NSW Telphone Directory_March 1944_042 (Photo credit: MargaretBee)

Earlier this year the Virginia State Corporation Commission granted an interim waiver for Verizon to be able to stop distributing residential white pages. This makes Virginia one of the last states to do this. This waiver came with the same kinds of requirements that we’ve seen in other states. Verizon must make sure that the information that was available in the white pages is available on its website and on the website of SuperMedia. Consumers who still want the white pages must be able to order them either in paper of CD format.

Most of the states have allowed the larger LECs like Verizon and AT&T to stop delivering white page directories with the same sorts of caveats. AT&T has reported that in all of the states where they have been able to get out of the white page business that only about 2% of customers still ask for a paper copy of the books. All of the phone companies are still publishing business white pages and there they report there is good demand for those listings.

The drive to ban the white pages was driven by both the phone companies and by consumer groups. Thinking of the big push to ban the white pages made me remember this funny YouTube video from 2008:

We certainly are only a few years away from a time when white pages will be a memory shared only by us old timers. Back in 2008 there was a Harris poll that showed that only 11% of households had any interest in the white pages in paper or even on-line format. One has to imagine that the growth of cell phones since then has to have nearly eliminated that requirement since our cell phones now act as our personal directories of people we want to remember.

Consumer groups have now turned their attention to the yellow pages. Since the yellow page industry makes a huge profit the telcos don’t agree with any push to ban yellow pages. The Local Search Association (formerly the Yellow page Association) is the national trade group representing the publishers of yellow pages. It has created a system in most places where customers can opt-out from receiving yellow pages. Consumers can go to https://www.yellowpagesoptout.com/ and can opt out of yellow pages for three years at a time.

Unless a telco seeks permission from the state commission to get out of the white page business or else shares white pages with a larger LEC it is still required to publish the white pages. I still have a lot of clients that publish their own directories that include residential white pages. But most of these directories are not the giant doorstops that are published in metropolitan areas. Instead they are small local books that include the white and yellow pages combined and are mostly still well-received by customers.

A lot of the yellow-page business has moved on-line and the industry is now embroiled in the same kinds of issues that affect other companies that live on advertising like Google. A big current push this year is for Do Not Track legislation that would allow consumers the ability to opt-out of being tracked by web advertisers. One thing about the yellow pages was that it didn’t track who you were and what you searched for.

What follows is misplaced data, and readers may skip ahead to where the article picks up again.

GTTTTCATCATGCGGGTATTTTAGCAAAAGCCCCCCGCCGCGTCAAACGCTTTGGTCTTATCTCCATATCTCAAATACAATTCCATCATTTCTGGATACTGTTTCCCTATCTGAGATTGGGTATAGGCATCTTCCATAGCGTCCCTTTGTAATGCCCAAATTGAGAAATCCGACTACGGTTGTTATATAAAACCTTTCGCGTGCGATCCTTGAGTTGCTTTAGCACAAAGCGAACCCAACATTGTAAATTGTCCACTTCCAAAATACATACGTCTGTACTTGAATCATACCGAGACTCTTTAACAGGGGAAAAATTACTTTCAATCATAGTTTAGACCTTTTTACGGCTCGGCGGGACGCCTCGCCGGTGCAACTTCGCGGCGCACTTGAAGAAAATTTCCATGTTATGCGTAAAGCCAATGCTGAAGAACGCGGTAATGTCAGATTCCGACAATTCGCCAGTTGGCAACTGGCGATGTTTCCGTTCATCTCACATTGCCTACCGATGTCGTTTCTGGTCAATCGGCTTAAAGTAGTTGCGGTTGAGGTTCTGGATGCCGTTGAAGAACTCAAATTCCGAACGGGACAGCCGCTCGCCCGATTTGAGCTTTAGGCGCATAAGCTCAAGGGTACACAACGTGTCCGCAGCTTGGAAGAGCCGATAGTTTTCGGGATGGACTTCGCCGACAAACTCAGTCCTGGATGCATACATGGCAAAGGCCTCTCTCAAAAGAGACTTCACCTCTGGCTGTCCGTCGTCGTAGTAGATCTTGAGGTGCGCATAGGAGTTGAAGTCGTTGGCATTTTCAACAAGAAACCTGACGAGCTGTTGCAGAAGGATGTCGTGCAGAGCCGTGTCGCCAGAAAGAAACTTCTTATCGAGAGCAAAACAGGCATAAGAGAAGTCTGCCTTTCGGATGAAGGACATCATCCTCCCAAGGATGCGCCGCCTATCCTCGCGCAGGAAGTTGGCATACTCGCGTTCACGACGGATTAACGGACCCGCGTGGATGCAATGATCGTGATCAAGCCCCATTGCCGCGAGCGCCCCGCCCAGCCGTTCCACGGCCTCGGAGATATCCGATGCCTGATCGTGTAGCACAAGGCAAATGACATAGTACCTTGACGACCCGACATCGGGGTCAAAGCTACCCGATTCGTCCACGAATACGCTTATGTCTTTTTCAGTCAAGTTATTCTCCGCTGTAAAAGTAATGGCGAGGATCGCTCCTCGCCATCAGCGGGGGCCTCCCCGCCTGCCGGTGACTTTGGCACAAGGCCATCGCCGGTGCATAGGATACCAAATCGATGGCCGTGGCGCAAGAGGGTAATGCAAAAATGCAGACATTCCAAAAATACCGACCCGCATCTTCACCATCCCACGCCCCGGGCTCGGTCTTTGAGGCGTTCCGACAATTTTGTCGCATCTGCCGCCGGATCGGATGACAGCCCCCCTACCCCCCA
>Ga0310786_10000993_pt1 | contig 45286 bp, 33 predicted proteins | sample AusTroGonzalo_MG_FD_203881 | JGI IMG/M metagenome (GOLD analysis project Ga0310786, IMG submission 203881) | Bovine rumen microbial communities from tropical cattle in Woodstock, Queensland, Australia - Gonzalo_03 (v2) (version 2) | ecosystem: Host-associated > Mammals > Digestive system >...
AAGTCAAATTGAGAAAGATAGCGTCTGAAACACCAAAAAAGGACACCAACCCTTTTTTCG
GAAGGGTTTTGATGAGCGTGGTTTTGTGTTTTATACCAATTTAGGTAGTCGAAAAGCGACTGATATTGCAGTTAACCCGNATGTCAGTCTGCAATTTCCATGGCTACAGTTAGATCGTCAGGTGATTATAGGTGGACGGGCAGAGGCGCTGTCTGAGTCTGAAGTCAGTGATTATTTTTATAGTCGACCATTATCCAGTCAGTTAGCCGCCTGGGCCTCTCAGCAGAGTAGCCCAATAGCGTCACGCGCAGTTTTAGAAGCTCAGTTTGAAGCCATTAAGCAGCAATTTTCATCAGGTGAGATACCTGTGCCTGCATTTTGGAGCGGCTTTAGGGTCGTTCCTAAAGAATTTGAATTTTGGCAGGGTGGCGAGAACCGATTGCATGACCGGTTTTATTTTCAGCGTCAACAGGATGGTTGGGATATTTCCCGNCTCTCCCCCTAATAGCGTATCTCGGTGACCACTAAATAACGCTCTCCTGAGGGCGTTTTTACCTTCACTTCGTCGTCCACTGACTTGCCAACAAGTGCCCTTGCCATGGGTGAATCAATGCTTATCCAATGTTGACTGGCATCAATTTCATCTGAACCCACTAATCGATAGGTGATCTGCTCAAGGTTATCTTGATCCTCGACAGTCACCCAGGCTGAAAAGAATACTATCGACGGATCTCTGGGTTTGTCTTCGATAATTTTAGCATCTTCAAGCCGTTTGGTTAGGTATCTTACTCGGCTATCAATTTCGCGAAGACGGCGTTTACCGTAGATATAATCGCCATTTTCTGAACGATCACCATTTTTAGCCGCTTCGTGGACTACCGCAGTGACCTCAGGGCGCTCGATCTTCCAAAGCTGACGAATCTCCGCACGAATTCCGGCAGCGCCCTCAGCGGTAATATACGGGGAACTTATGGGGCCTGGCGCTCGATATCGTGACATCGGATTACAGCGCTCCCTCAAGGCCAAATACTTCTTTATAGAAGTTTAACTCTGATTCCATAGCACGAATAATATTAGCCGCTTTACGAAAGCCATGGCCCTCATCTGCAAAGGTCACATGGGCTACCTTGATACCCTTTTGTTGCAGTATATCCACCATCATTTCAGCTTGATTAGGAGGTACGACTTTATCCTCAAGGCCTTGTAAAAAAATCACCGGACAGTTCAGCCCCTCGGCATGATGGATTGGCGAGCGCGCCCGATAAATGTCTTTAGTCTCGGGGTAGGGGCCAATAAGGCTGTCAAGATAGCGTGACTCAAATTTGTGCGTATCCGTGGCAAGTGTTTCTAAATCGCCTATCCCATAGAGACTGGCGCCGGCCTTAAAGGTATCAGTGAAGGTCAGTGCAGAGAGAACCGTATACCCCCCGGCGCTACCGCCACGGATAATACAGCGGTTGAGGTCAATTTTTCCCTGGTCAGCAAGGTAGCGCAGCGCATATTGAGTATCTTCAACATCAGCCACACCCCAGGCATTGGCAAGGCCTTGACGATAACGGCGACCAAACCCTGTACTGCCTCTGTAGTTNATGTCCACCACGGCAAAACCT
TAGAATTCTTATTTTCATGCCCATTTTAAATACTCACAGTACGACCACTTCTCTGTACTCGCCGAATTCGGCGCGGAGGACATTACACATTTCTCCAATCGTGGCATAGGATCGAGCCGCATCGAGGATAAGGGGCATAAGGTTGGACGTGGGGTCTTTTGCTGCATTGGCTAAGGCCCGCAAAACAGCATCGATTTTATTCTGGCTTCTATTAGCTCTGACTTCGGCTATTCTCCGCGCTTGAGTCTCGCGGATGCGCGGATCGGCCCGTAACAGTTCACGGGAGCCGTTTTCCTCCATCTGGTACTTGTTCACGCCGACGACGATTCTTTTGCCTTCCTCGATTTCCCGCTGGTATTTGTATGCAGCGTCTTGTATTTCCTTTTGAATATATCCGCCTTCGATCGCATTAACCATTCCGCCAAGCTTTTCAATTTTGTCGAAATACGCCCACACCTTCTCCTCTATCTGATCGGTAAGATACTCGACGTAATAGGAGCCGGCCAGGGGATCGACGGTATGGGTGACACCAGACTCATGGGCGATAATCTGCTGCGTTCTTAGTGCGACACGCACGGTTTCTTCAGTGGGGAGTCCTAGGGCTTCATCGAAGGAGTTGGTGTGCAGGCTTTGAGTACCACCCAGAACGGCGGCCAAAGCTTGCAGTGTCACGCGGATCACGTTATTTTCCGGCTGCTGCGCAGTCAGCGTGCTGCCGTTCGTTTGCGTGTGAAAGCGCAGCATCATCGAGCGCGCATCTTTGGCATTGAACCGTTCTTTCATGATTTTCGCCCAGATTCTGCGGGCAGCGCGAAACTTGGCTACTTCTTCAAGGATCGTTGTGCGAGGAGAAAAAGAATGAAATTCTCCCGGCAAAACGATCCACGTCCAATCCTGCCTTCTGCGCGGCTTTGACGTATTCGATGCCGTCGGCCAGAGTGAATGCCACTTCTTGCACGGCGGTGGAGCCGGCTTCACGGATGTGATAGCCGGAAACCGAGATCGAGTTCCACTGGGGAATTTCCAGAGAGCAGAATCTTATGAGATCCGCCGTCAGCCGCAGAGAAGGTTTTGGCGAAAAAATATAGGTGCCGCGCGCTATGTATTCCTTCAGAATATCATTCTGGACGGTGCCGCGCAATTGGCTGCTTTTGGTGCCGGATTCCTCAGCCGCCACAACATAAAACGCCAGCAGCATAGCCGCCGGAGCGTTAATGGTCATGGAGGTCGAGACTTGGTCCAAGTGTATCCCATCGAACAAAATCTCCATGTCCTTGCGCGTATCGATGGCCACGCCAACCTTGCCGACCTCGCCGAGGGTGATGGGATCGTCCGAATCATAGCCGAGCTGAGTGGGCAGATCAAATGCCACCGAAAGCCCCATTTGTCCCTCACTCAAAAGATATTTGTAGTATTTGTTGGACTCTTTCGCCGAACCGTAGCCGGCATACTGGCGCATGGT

Is There any Life Left in Copper?

RG-59 coaxial cable A: Plastic outer insulatio...

RG-59 coaxial cable A: Plastic outer insulation B: Copper-clad aluminium braid shield conductor C: Dielectric D: Central conductor (copper-clad steel) (Photo credit: Wikipedia)

Copper is still a very relevant technology today, and when looked at on a global scale nearly 2/3 of all broadband subscribers are still served by copper. That percentage is smaller in the US, but this country has a far more widely deployed cable TV system than most of the rest of the world.

The most widely deployed DSL technologies today are ADSL2 and VDSL. In theory these technologies can get speeds up to about 40 Mbps. But depending upon the gauge, the age and the condition of the copper many actual deployments are closer to 20 Mbps than the theoretical 40 Mbps.

ADSL2 and VDSL technology has been widely deployed by AT&T in its U-verse product which serves over 7 million data customers and over 4.5 million cable customers. AT&T has made the product available to over 24 million homes. AT&T can support the product up to about 3,500 feet on good single copper pair and up to 5,500 feet using a two bonded copper pairs.

And ADSL2 is a pretty decent product. It can deliver IPTV and still support an okay data pipe. However, as the cable companies are finding ways to get more bandwidth out of their coaxial cable and as new companies are deploying fiber, these DSL technologies are going to again fall behind the competition.

So what is out there that might resurrect copper and make speeds faster than ADSL2? Not too long ago I wrote a blog about G.Fast, which is Alcatel-Lucent’s attempt to find a way to get more speeds out of legacy copper networks. In recent field tests ALU achieved a maximum speed of 1.1 Gbps over 70 meters and 800 Mbps over 100 meters for brand new copper. On older copper the speed dropped to 500 Mbps for 100 meters.

However, the G.Fast distance limitations are far shorter than ADSL2 and G.Fast is really more of a drop technology than a last mile technology and it would require a telco like AT&T to build a lot more fiber to get even closer to houses. You have to wonder of it makes any sense to rebuild the copper network to be able to get up to 500 Mbps out of copper when fiber could deliver many gigabits.

There are other technologies that have been announced for copper. Late last year Genesis Technical Systems announced a scheme to get 400 Mbps out of copper using a technology they are calling DSL Rings. This technology would somehow tie 2 to 15 homes into a ring and bridge them with copper. Details of how the technology works are still a little sketchy.